The Supreme Court in its judgment placed emphasis on the importance of referring to relevant professional guidance when making decisions regarding life sustaining treatment, singling out the guidance provided by the GMC. The Court expressly referred to the guidance that a second opinion be obtained from an independent clinician who should reach his/her own conclusion on whether CANH should be withheld.

This judgment is likely to trigger further debate with concerns already having been expressed about the need for legal protection in connection with life and death decisions for the most vulnerable in society. Nevertheless there will be many who welcome the judgment, given that Court applications will have sometimes been perceived as an onerous imposition on families who are having to deal with a major decision in the most emotionally distressing of circumstances.

Circumstances when applications to the Court will be made

As discussed above, the clinical team treating Mr Y together with his family considered it was in Mr Y’s best interests for CANH to be withdrawn. The patient’s family will not always be in agreement with the decision of the clinical team and there will be some situations where the clinical picture may not be clear-cut; such cases are still likely to need to come before the Court.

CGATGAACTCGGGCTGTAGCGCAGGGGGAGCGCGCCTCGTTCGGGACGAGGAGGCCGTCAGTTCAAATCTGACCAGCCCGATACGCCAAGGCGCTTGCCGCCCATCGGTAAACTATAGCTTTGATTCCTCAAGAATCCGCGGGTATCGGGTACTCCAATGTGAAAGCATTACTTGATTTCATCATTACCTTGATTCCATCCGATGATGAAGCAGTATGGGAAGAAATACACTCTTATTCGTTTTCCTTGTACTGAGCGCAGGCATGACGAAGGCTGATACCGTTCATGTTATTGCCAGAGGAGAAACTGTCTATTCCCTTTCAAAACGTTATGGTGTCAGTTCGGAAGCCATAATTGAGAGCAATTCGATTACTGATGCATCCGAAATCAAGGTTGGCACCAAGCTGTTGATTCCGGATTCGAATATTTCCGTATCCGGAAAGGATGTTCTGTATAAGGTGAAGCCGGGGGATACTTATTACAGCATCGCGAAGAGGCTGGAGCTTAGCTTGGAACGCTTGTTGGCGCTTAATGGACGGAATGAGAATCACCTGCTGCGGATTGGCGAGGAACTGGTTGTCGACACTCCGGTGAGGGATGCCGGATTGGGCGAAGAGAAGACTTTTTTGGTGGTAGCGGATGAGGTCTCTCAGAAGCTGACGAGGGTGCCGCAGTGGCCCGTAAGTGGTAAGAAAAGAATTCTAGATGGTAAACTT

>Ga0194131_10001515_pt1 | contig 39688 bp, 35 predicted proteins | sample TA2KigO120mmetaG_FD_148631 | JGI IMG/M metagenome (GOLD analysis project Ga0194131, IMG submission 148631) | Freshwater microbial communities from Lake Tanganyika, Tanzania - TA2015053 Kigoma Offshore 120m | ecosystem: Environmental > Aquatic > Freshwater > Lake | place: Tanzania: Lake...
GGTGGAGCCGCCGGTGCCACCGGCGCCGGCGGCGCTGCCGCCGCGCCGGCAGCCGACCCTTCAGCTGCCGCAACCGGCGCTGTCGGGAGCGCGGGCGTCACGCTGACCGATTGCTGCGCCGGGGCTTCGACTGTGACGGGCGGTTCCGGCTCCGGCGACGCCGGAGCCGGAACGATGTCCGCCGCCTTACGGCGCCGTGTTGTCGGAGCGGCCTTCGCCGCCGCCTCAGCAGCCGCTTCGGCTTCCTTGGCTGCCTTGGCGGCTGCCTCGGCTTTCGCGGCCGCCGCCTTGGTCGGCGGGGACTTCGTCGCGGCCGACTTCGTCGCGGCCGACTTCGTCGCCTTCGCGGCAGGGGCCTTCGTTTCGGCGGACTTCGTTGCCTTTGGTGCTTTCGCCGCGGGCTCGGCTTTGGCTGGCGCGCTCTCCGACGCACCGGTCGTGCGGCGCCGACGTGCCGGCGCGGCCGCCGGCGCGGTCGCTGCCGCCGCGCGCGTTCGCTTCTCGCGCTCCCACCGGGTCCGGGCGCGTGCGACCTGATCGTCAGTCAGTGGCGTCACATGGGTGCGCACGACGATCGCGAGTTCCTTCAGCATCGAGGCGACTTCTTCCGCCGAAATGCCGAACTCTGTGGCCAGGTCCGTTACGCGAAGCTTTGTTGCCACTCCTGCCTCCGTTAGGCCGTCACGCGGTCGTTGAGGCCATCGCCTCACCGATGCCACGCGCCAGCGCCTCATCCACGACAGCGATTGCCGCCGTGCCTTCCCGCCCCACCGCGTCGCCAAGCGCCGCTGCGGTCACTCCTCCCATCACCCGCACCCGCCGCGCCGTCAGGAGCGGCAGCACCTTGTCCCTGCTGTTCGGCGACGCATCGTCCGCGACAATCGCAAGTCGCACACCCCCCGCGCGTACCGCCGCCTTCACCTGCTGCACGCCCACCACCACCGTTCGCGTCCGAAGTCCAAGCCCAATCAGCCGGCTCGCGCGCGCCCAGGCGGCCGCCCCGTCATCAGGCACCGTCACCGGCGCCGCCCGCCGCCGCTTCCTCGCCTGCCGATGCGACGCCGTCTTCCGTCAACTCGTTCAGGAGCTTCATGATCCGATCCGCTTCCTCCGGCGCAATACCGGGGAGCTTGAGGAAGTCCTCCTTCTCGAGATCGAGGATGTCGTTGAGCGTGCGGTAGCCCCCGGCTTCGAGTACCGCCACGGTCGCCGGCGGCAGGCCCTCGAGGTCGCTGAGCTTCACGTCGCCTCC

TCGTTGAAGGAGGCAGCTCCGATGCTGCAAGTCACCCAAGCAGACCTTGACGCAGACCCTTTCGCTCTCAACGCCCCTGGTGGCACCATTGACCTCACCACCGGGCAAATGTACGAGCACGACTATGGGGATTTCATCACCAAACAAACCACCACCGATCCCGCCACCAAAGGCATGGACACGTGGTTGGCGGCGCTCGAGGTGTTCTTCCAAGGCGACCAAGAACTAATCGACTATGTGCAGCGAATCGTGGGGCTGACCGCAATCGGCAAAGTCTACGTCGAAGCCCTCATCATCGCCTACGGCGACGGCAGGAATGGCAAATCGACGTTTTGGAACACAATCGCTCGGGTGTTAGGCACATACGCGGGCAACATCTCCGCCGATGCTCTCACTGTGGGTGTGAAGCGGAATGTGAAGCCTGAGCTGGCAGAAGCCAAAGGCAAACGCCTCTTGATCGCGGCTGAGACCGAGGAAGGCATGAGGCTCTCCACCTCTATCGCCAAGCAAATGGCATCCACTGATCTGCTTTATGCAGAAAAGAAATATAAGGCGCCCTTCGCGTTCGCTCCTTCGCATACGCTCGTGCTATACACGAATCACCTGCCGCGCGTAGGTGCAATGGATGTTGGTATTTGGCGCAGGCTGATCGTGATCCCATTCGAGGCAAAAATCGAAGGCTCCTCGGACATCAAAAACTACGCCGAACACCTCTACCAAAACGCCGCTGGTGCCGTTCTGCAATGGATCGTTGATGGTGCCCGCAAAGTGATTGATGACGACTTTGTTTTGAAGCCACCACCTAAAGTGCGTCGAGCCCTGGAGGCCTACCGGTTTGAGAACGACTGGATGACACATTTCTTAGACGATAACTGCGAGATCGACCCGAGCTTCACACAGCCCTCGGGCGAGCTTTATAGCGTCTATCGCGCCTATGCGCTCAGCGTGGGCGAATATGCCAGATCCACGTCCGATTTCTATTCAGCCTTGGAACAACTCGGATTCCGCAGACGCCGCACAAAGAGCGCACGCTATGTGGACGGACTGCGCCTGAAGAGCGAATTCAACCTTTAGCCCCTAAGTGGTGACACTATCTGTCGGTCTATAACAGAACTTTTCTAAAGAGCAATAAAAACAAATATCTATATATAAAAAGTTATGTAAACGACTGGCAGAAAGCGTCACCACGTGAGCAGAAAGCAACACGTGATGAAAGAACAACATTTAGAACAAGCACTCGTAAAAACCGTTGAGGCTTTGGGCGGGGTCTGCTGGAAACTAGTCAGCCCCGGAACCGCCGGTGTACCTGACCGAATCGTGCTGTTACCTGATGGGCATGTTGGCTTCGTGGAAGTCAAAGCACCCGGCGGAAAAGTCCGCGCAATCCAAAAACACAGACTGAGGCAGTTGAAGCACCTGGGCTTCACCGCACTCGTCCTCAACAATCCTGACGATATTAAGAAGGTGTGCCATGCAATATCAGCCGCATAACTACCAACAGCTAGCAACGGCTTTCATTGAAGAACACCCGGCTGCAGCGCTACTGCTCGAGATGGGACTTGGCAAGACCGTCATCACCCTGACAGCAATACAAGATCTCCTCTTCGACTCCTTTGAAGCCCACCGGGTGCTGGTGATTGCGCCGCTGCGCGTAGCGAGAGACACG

The Supreme Court emphasised that although an application to the Court was not necessary in every case, there would undoubtedly be cases in which an application would be required (or be desirable) because of the particular circumstances, whether or not a dispute is apparent, and that there should be no reticence about involving the Court in such cases.

For more information or guidance, please contact:

Alexandra Johnstone
Partner
T. 020 7227 6704
E. alexandra.johnstone@rlb-law.com

Footnote
[1] An NHS Trust and others v Y(by his litigation friend the Official Solicitor) and another [2018]


Disclaimer

This briefing is for guidance purposes only. RadcliffesLeBrasseur accepts no responsibility or liability whatsoever for any action taken or not taken in relation to this note and recommends that appropriate legal advice be taken having regard to a client's own particular circumstances.